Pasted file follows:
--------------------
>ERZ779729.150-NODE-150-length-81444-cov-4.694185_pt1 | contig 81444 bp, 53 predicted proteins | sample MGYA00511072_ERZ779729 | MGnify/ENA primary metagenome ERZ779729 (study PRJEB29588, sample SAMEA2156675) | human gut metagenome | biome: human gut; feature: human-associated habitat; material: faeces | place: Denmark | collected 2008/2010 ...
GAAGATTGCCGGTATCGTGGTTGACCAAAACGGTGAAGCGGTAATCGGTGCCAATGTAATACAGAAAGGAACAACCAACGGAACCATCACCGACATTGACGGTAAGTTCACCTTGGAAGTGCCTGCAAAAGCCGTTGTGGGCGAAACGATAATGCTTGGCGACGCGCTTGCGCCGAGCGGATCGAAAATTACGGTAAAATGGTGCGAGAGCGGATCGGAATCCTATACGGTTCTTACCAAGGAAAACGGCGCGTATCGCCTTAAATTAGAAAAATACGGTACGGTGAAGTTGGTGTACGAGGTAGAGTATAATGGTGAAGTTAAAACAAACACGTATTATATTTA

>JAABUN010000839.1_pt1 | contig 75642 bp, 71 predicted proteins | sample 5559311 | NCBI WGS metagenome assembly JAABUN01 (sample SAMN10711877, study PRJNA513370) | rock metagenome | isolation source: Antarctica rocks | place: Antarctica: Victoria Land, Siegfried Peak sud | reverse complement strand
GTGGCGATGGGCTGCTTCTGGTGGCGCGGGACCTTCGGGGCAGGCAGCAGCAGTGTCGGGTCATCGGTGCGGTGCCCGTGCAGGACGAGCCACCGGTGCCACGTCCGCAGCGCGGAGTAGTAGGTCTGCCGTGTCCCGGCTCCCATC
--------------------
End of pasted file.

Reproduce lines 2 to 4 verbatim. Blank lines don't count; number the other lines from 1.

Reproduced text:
GAAGATTGCCGGTATCGTGGTTGACCAAAACGGTGAAGCGGTAATCGGTGCCAATGTAATACAGAAAGGAACAACCAACGGAACCATCACCGACATTGACGGTAAGTTCACCTTGGAAGTGCCTGCAAAAGCCGTTGTGGGCGAAACGATAATGCTTGGCGACGCGCTTGCGCCGAGCGGATCGAAAATTACGGTAAAATGGTGCGAGAGCGGATCGGAATCCTATACGGTTCTTACCAAGGAAAACGGCGCGTATCGCCTTAAATTAGAAAAATACGGTACGGTGAAGTTGGTGTACGAGGTAGAGTATAATGGTGAAGTTAAAACAAACACGTATTATATTTA

>JAABUN010000839.1_pt1 | contig 75642 bp, 71 predicted proteins | sample 5559311 | NCBI WGS metagenome assembly JAABUN01 (sample SAMN10711877, study PRJNA513370) | rock metagenome | isolation source: Antarctica rocks | place: Antarctica: Victoria Land, Siegfried Peak sud | reverse complement strand
GTGGCGATGGGCTGCTTCTGGTGGCGCGGGACCTTCGGGGCAGGCAGCAGCAGTGTCGGGTCATCGGTGCGGTGCCCGTGCAGGACGAGCCACCGGTGCCACGTCCGCAGCGCGGAGTAGTAGGTCTGCCGTGTCCCGGCTCCCATC